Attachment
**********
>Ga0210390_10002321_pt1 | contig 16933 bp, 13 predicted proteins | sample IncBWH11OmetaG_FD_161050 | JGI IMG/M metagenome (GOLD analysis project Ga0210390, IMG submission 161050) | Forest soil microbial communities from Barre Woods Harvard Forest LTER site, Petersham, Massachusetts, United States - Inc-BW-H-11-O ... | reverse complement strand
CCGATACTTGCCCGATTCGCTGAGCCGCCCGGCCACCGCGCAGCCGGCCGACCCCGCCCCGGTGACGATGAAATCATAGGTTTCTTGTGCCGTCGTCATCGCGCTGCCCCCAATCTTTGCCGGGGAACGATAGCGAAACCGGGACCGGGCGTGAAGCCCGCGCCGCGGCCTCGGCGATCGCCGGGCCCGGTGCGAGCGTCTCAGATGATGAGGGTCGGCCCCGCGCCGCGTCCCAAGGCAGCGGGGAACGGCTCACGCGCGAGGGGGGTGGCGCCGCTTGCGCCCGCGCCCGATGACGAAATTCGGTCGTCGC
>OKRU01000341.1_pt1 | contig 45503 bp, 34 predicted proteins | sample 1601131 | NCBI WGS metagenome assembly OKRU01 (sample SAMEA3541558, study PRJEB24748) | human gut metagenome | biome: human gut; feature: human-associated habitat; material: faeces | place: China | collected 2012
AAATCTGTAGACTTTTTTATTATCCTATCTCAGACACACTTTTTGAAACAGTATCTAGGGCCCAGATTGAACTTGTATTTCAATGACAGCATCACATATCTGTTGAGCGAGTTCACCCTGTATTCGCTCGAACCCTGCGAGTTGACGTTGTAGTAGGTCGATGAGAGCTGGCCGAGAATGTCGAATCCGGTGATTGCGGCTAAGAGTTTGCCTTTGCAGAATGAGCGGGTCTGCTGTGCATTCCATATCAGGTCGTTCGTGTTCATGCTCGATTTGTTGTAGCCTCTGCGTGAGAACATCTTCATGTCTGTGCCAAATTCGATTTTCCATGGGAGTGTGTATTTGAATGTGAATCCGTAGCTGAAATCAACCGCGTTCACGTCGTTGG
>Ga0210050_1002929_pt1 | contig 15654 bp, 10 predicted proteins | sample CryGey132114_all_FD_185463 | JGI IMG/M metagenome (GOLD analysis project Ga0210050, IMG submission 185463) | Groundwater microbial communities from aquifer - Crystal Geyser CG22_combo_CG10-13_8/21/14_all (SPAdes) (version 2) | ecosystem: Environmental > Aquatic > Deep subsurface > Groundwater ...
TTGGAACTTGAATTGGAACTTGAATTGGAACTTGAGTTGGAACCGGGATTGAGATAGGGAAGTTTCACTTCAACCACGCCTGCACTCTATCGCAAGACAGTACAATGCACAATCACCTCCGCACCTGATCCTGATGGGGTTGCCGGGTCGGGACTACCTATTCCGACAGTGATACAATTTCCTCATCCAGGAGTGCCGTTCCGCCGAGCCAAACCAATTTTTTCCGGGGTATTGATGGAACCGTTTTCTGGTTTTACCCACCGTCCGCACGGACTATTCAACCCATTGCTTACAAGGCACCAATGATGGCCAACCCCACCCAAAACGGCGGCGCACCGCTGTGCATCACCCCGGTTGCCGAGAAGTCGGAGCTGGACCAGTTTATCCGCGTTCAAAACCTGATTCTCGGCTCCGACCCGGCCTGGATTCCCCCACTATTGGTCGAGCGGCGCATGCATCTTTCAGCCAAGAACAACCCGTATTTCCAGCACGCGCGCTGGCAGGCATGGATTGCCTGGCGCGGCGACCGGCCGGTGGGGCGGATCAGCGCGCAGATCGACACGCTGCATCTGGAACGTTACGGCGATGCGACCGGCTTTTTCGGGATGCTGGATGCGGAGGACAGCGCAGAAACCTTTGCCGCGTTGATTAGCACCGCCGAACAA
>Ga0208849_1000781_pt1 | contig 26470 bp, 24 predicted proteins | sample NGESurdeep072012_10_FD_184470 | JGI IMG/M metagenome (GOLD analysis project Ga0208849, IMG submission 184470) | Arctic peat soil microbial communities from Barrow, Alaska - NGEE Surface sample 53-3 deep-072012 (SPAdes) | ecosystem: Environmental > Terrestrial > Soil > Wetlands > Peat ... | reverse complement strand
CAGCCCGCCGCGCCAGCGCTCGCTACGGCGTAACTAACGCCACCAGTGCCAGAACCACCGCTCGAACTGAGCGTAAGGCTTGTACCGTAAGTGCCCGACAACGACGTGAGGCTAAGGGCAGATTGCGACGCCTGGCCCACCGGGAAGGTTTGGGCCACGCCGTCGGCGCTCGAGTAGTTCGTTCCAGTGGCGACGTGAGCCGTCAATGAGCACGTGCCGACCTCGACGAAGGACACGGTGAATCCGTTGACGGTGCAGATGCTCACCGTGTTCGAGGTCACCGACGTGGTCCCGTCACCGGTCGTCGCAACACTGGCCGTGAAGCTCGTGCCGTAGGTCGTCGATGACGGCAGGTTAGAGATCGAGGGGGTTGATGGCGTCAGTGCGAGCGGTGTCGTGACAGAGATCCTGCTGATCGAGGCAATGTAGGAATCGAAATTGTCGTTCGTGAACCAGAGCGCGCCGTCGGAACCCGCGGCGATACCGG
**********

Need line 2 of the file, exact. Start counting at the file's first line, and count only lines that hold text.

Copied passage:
CCGATACTTGCCCGATTCGCTGAGCCGCCCGGCCACCGCGCAGCCGGCCGACCCCGCCCCGGTGACGATGAAATCATAGGTTTCTTGTGCCGTCGTCATCGCGCTGCCCCCAATCTTTGCCGGGGAACGATAGCGAAACCGGGACCGGGCGTGAAGCCCGCGCCGCGGCCTCGGCGATCGCCGGGCCCGGTGCGAGCGTCTCAGATGATGAGGGTCGGCCCCGCGCCGCGTCCCAAGGCAGCGGGGAACGGCTCACGCGCGAGGGGGGTGGCGCCGCTTGCGCCCGCGCCCGATGACGAAATTCGGTCGTCGC